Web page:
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A technical committee monitoring the implementation of the OPEC/non-OPEC production cuts has found that the allies achieved an 83-percent compliance with the pledged reduction, four delegates told Reuters on Wednesday.
OPEC and a group of non-OPEC producers led by Russia decided in December to cut production by a total of 1.2 million bpd between January and June in a renewed effort to rebalance the market and drive oil prices up.
OPEC’s Monthly Oil Market Report (MOMR) showed last week that the cartel’s crude oil production dropped by 797,000 bpd from December 2018 to average 30.81 million bpd in January 2019. Saudi Arabia cut production by 350,000 bpd to 10.213 million bpd, below its 10.311 million bpd ceiling in the production cut pact. Saudi Arabia’s Arab Gulf allies Kuwait and the United Arab Emirates (UAE) also cut output substantially. Iraq reduced production by 43,000 bpd from December to 4.669 million bpd in January. This is still way above Iraq’s quota of 4.512 million bpd.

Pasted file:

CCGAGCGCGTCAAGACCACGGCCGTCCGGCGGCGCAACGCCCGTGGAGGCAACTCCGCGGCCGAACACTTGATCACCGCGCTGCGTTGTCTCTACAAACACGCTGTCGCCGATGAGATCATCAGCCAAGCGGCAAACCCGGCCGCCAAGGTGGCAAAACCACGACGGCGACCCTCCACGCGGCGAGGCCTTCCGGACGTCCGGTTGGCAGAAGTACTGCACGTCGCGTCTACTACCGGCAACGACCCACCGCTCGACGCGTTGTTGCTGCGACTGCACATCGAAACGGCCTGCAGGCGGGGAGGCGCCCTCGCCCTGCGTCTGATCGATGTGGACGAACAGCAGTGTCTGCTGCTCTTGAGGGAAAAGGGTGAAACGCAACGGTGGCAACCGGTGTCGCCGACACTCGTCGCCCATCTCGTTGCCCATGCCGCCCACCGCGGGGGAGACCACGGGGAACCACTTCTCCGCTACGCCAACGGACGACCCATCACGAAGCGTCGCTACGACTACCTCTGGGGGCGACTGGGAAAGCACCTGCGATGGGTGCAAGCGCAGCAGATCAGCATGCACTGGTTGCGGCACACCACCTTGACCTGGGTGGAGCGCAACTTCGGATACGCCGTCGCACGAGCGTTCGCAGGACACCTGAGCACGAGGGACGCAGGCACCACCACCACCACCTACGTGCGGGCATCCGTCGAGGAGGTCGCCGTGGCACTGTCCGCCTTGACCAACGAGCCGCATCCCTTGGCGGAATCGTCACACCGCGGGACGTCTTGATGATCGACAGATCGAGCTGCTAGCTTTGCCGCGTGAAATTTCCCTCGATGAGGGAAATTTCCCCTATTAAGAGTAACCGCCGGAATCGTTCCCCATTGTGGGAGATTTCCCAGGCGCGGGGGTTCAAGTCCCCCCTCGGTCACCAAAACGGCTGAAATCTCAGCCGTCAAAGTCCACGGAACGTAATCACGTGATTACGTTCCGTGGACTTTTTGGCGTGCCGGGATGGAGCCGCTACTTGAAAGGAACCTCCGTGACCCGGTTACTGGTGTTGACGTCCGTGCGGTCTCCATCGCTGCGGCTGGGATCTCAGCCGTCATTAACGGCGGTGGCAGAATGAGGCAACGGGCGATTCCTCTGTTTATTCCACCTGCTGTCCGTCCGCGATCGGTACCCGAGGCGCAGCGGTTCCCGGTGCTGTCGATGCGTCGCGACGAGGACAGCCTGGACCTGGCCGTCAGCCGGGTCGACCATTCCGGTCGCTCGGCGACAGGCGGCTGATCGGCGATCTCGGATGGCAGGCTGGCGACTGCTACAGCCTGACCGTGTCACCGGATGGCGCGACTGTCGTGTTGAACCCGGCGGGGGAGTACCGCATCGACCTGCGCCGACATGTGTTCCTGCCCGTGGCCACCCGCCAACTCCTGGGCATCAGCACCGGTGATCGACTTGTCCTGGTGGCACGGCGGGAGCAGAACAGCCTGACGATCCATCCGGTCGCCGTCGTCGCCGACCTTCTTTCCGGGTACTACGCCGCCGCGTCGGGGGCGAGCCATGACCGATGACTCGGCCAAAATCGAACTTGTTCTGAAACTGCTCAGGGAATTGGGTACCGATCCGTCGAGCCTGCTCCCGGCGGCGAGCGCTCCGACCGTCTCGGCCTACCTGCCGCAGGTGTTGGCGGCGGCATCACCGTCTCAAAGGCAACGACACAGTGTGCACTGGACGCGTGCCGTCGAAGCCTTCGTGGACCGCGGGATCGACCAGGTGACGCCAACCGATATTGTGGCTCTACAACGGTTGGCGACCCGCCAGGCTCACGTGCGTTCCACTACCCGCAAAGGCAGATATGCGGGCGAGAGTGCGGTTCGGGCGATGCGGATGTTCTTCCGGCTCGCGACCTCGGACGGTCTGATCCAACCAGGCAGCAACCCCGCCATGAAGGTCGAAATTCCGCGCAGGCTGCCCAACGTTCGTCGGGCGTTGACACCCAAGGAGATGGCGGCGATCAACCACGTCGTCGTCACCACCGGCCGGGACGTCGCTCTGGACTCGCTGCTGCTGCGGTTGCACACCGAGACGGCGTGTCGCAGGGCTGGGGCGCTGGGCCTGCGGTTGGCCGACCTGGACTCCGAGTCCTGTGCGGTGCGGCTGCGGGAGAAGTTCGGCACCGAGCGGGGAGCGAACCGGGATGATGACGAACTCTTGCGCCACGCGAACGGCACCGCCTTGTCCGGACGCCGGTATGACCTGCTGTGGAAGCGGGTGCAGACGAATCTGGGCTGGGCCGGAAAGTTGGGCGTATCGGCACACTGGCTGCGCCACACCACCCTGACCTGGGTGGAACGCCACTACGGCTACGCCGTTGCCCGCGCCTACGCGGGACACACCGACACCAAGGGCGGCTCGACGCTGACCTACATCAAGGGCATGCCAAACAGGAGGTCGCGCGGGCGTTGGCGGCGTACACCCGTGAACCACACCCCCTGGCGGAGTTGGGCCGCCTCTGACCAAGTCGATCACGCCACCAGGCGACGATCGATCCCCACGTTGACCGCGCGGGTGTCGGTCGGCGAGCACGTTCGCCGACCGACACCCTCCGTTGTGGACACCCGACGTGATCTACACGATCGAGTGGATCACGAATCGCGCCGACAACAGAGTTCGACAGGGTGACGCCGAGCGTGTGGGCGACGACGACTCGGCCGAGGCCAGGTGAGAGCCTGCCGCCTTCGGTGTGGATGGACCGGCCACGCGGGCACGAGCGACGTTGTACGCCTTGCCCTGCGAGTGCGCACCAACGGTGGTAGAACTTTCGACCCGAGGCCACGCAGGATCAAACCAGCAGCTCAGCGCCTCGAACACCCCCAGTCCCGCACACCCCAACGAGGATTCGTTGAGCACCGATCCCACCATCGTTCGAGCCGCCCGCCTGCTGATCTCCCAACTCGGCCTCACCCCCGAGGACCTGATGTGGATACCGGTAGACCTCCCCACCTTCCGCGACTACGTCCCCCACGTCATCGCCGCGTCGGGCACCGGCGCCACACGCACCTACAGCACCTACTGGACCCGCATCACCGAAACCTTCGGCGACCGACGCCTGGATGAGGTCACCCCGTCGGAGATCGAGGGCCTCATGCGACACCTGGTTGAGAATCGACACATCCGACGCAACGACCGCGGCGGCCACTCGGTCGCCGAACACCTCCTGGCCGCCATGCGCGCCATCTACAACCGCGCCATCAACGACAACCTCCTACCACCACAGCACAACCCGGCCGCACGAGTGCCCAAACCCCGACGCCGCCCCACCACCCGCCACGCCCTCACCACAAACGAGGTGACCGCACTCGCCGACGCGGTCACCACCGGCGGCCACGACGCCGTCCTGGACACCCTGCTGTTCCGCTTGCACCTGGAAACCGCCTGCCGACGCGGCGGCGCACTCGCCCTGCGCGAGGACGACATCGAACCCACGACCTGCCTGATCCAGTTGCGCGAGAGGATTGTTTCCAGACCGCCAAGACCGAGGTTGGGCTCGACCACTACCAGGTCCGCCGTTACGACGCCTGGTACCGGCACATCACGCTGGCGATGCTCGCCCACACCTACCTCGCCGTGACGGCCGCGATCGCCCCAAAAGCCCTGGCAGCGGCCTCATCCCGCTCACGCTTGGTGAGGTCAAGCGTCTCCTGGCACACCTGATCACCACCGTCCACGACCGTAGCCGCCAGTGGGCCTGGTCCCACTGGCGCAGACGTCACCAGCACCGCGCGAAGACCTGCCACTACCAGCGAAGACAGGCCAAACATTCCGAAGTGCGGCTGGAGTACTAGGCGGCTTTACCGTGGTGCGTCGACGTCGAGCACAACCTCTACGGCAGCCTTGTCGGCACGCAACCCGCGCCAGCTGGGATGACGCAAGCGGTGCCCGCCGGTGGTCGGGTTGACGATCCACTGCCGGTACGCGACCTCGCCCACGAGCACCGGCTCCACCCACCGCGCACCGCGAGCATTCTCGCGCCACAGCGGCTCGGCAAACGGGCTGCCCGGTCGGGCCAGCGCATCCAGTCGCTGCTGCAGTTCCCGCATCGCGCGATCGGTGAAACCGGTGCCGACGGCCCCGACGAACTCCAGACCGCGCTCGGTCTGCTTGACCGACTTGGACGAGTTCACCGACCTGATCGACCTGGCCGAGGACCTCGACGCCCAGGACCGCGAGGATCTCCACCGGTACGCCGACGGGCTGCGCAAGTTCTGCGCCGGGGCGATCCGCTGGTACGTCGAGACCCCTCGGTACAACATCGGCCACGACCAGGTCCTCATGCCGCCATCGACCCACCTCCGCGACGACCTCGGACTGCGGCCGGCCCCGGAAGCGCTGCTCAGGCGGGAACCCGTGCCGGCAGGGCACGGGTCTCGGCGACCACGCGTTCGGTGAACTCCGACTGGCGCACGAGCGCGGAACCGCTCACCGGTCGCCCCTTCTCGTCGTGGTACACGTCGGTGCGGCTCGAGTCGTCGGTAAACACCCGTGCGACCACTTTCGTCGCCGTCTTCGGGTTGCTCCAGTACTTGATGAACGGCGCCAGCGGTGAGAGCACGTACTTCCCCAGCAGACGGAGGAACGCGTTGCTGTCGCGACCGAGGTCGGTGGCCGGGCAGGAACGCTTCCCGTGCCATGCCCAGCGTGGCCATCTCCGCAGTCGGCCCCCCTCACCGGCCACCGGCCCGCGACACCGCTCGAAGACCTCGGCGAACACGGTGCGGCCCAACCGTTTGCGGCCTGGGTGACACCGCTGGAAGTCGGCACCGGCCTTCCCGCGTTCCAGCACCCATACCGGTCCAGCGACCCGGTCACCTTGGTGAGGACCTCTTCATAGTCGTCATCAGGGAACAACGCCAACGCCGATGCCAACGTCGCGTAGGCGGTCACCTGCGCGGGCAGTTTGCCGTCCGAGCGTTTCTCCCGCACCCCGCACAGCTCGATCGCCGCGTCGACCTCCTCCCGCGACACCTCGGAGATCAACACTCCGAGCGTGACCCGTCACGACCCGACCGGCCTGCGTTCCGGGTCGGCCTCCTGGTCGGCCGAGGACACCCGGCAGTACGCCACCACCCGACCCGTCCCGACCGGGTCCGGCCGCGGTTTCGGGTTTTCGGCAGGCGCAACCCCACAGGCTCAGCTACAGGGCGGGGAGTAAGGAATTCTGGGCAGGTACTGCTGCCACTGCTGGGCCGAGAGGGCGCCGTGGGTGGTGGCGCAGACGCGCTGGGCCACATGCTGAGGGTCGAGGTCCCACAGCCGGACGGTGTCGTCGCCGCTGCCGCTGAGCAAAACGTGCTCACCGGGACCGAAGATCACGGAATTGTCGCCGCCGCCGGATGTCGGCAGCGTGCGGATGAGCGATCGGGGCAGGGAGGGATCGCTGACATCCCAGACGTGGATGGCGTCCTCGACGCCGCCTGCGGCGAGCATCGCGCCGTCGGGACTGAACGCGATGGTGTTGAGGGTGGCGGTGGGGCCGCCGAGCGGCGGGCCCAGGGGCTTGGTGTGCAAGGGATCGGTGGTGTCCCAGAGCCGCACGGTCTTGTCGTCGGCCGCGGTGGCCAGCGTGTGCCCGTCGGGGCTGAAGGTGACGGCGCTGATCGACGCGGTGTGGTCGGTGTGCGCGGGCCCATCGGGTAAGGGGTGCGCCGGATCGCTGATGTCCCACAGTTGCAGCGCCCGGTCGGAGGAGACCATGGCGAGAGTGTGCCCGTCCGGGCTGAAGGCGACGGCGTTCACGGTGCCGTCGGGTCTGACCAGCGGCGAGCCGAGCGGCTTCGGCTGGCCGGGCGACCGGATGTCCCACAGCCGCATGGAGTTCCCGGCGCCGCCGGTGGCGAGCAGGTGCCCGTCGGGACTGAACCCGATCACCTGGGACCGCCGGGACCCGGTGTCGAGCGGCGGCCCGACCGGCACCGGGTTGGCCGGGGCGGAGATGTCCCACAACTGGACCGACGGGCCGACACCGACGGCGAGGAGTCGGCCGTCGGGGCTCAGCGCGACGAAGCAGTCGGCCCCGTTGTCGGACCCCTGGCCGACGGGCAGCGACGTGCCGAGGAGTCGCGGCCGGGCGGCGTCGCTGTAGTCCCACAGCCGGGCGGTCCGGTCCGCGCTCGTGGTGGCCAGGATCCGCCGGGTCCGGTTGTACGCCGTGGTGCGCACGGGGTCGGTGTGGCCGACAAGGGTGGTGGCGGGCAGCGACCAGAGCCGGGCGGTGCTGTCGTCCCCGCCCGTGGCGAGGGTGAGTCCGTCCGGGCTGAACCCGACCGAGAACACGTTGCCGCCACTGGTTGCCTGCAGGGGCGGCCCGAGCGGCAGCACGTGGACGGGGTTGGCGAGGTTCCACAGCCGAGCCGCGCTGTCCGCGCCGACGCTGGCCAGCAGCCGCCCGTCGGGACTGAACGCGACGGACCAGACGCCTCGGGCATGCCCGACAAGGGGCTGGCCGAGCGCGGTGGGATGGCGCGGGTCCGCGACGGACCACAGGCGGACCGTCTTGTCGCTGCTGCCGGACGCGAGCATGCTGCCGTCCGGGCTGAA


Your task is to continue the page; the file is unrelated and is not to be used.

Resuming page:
OPEC’s lower production in January was also helped by more than 50,000 bpd declines in each of Libya and Venezuela, which, however, are exempted from the cuts together with Iran.
Among non-OPEC nations, Russia is taking the lion’s share of the non-OPEC cuts and pledged to reduce production by 230,000 bpd from October’s 11.421 million bpd level, to 11.191 million bpd.
Moscow, however, has repeatedly said that due to weather and geological conditions in the cold Russian winter, it cannot cut its oil production too quickly.
Related: Cheaper Natural Gas Is Coming To Europe
In mid-January, Khalid al-Falih, the energy minister of Saudi Arabia—the OPEC kingpin and key Russian ally in all OPEC/non-OPEC production policy deals since early 2017—had said that Russia was moving with the cuts “slower than I’d like.”
Referring to Russia’s share of the cuts, Russian Energy Minister Alexander Novak said last week that as of February 14, the country had reduced its production by 80,000 bpd-90,000 bpd from October’s levels.
Novak said last week that the Russian companies would be trying to accelerate the cuts to reach the target by April.
By Tsvetana Paraskova for Oilprice.com
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Tsvetana is a writer for Oilprice.com with over a decade of experience writing for news outlets such as iNVEZZ and SeeNews.